Swinhoe’s Japalura

It is always a pleasure to learn that a species of animal frequenting your backyard is a unique one, not found anywhere else in the world. Swinhoe’s japalura (Japalura swinhonis) is a species of lizard endemic to the island of Taiwan. And what a stunning animal it is! It’s mane scales give an impression that it wouldn’t be out of place in a jurassic park and although it is certainly no dinosaur, this particular species is reportedly the largest of all japaluras, reaching up to 28 centimetres. It can also adapt to the environment by changing its body colour. As is often the case in the nature, the male is more beautiful than the female, clearly distinguishable by a yellow stripe that graces the two sides of its otherwise brown body.

Besides being an attractive lizard to look at, the animal’s behaviour is also very interesting to observe. The Swinhoe’s japalura is well adapted to life around human habitations and, unlike most other lizard species, this particular one does not flee at a first sight of a human being. On the contrary, it often seems to be intrigued by the presence of a large mammal as it curiously observes the intruder by shifting its triangular head and moving its large eye balls. There were even some cases when the lizard allowed me to briefly touch its skin, before eventually escaping to safety. And it can run surprisingly fast on most surfaces. It can also show signs of aggression by enlarging its throat bag and, rather comically, performing an action resembling push-ups.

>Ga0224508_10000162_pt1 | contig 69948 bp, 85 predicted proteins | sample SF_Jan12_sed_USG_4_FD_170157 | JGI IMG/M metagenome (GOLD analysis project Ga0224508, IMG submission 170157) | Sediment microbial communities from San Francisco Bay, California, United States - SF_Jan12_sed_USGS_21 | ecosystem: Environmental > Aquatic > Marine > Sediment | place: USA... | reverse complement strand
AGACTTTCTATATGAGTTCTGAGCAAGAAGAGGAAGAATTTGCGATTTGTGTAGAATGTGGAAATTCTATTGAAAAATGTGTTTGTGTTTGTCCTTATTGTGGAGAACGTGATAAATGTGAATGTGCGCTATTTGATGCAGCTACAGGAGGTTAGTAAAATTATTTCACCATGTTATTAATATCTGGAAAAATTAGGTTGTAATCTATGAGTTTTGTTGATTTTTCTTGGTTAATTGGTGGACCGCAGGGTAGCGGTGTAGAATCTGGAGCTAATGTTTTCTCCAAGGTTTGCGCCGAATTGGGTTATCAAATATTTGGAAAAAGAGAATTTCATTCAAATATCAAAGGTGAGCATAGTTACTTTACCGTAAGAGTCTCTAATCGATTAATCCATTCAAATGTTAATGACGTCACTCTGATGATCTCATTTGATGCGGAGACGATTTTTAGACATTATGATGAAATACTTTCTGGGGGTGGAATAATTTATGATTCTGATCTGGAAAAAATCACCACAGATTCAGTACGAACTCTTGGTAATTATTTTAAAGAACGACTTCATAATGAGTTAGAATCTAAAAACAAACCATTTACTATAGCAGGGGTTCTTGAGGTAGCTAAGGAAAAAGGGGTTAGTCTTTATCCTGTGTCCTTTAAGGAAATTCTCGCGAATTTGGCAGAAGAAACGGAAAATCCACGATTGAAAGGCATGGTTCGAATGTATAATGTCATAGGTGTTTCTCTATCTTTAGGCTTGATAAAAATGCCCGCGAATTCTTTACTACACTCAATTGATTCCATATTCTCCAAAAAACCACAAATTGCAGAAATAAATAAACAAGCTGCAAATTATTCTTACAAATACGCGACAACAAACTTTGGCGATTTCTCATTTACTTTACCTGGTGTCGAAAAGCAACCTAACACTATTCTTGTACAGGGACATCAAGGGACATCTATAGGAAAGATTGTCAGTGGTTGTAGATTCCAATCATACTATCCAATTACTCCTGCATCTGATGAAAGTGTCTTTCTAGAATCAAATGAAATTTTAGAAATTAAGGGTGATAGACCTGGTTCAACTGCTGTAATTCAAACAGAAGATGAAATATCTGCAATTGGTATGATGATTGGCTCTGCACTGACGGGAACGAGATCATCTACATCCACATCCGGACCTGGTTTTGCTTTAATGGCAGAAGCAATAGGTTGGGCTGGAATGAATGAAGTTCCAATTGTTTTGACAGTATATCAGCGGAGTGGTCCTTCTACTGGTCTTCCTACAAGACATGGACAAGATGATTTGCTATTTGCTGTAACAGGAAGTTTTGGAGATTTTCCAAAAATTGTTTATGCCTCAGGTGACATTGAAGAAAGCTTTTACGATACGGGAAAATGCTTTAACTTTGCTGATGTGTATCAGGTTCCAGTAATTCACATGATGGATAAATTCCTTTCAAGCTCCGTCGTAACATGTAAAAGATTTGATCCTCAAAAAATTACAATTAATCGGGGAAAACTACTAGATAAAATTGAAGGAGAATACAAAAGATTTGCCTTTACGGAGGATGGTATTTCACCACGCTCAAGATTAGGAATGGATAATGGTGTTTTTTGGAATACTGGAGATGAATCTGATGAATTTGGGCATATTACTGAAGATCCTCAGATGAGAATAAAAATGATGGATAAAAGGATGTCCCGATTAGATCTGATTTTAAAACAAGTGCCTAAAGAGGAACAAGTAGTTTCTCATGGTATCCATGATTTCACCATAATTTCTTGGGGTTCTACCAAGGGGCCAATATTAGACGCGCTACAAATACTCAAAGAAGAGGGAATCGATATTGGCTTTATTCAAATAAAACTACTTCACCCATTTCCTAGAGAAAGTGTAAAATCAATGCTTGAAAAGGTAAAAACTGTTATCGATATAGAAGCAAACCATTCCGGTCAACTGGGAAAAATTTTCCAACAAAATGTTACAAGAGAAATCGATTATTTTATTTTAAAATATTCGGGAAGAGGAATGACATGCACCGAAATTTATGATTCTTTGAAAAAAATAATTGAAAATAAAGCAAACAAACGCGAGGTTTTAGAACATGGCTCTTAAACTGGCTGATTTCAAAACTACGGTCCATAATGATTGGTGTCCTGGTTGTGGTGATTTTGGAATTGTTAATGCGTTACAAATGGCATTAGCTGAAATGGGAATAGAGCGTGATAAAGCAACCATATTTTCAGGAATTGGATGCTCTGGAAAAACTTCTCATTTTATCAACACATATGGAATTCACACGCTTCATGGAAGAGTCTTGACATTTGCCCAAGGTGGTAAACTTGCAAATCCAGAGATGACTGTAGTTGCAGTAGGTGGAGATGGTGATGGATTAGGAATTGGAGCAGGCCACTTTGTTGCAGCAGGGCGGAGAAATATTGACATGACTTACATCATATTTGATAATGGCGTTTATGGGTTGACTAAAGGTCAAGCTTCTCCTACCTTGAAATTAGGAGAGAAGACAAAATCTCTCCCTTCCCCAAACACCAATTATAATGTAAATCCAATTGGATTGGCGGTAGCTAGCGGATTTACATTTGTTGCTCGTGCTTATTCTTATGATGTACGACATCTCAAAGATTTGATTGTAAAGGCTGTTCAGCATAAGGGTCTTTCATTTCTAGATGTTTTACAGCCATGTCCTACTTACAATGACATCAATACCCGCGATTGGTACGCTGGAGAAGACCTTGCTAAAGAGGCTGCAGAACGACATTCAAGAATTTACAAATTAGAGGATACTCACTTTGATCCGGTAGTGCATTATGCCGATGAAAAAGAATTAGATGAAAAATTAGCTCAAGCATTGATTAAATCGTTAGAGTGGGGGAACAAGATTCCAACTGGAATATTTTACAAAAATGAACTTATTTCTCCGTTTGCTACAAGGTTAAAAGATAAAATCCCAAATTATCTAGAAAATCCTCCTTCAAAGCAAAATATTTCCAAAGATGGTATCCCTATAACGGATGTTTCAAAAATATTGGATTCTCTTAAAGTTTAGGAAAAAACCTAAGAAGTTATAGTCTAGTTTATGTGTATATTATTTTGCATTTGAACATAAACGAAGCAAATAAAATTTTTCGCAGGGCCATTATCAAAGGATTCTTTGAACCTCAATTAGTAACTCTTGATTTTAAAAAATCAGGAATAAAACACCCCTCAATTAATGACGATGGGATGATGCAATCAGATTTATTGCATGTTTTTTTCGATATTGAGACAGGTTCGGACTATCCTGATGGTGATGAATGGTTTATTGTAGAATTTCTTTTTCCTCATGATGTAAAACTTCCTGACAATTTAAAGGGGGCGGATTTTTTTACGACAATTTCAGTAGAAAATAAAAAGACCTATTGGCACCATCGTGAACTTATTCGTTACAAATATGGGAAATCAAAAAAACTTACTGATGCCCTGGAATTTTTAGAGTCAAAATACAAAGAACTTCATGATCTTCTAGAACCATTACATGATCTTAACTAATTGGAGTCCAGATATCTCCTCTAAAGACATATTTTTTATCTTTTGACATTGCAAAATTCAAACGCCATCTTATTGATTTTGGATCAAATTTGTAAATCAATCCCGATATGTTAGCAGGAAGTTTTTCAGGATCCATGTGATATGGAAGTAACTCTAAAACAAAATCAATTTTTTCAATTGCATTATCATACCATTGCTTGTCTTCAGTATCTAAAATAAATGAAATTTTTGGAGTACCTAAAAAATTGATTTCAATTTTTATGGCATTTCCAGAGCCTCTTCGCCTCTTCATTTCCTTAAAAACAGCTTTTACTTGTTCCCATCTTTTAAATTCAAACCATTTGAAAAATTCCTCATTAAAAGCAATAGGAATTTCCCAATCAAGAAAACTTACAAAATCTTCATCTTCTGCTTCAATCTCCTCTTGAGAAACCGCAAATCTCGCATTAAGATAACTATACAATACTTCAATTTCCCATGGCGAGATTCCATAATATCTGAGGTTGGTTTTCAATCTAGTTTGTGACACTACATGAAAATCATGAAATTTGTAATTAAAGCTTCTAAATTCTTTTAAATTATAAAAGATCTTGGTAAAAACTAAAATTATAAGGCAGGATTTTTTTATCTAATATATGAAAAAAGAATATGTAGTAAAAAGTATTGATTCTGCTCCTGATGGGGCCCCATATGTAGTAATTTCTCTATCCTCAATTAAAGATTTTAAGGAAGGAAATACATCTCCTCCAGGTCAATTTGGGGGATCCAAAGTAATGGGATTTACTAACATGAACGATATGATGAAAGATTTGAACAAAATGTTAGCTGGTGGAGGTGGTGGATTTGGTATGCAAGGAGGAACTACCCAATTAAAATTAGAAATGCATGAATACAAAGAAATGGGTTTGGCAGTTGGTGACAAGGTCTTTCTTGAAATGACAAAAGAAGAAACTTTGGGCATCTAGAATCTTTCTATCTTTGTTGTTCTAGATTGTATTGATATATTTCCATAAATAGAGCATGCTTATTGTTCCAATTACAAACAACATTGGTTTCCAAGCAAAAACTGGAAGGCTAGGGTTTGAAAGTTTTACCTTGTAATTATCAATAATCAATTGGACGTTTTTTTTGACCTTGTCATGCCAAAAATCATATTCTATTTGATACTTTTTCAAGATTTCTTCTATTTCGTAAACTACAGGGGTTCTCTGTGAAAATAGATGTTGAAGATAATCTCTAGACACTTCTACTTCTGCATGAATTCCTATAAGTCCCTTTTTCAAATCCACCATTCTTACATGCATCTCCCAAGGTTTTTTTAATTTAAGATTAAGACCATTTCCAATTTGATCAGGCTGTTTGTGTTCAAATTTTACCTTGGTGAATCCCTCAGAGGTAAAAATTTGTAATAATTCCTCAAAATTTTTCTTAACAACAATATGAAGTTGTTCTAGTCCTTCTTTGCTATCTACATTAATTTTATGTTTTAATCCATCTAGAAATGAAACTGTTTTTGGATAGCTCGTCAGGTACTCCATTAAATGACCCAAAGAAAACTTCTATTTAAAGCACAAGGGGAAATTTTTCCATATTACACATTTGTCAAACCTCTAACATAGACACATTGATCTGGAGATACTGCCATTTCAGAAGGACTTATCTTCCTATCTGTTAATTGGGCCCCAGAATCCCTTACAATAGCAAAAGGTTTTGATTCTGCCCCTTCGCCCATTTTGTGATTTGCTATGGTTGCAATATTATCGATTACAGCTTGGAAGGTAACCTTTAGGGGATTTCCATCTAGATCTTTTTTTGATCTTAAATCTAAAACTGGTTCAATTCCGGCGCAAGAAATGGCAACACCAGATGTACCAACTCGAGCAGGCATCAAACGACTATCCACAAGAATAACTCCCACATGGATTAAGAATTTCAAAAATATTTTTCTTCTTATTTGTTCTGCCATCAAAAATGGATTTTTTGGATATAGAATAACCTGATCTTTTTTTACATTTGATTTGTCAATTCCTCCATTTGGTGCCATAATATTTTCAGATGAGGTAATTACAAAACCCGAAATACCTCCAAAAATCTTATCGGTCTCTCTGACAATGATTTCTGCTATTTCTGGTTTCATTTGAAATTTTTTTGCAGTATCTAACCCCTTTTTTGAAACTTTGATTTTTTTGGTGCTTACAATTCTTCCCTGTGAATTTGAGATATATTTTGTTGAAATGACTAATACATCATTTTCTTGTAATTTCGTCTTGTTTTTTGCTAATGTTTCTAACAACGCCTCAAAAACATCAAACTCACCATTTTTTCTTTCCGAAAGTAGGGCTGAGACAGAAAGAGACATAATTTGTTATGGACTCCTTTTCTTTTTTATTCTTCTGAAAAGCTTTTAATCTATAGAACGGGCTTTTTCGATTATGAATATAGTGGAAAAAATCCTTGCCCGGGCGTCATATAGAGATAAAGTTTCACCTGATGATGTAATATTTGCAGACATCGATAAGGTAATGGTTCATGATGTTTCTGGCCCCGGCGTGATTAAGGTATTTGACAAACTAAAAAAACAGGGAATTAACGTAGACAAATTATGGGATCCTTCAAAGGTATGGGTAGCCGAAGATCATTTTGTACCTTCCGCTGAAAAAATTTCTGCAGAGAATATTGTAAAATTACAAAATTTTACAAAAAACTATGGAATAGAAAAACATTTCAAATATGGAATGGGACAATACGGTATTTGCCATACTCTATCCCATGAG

The photos below, taken over several years in and around Taitung, give an indication about the impressive versatility of the Swinhoe’s japalura. Whether on dry leaves, vertical walls, tree branches or even washing lines(!), this stunning lizard can run, jump, change colours and generally entertain any inquisitive observer.

 

Swinhoe's Japalura (Japalura swinhonis)

Swinhoe's Japalura (Japalura swinhonis)

Swinhoe's Japalura (Japalura swinhonis)

Swinhoe's Japalura (Japalura swinhonis)

Swinhoe's Japalura (Japalura swinhonis)

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